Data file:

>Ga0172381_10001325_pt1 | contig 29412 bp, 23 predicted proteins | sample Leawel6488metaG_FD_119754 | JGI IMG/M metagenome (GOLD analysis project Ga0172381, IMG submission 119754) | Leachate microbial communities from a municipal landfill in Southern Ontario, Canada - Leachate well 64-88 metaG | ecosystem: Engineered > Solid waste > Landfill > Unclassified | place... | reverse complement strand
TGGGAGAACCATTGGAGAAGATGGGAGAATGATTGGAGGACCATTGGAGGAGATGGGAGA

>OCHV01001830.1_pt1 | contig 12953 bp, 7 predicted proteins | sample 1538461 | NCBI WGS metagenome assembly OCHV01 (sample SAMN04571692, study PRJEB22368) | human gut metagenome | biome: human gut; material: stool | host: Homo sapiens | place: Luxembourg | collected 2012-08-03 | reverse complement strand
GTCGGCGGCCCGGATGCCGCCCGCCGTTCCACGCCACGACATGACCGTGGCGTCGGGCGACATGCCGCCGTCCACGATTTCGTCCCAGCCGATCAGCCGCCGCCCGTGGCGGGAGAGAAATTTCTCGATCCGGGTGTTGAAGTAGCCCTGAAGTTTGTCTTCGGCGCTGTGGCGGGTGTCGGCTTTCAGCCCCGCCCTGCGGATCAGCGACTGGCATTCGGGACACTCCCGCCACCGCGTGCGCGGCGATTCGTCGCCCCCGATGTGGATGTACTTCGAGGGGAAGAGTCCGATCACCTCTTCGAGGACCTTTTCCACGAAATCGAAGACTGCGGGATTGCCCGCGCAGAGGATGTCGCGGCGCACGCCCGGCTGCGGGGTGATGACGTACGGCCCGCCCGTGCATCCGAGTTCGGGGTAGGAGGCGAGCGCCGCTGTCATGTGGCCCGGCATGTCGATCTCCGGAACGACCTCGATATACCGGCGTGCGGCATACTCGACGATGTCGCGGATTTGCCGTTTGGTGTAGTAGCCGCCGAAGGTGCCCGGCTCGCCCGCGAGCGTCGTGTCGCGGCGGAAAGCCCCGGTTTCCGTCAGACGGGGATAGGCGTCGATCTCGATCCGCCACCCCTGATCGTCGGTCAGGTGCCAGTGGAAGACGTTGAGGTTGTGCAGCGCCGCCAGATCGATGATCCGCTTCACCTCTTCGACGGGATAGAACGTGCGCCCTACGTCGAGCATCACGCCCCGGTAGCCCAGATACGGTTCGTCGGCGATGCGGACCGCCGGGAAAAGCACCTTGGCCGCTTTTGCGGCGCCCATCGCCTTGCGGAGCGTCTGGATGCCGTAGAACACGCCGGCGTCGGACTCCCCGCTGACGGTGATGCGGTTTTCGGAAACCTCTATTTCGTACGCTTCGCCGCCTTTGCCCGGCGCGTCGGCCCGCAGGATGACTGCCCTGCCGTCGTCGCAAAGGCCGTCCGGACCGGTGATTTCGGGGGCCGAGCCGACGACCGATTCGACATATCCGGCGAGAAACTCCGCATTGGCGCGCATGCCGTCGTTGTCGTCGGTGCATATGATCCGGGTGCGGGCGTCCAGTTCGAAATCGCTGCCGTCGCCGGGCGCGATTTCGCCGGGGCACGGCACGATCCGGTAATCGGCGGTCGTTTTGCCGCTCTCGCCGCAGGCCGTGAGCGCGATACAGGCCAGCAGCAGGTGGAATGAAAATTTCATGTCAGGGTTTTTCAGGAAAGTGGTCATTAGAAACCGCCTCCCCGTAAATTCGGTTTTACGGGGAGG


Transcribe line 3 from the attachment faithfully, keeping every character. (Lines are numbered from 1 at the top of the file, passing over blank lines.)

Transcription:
>OCHV01001830.1_pt1 | contig 12953 bp, 7 predicted proteins | sample 1538461 | NCBI WGS metagenome assembly OCHV01 (sample SAMN04571692, study PRJEB22368) | human gut metagenome | biome: human gut; material: stool | host: Homo sapiens | place: Luxembourg | collected 2012-08-03 | reverse complement strand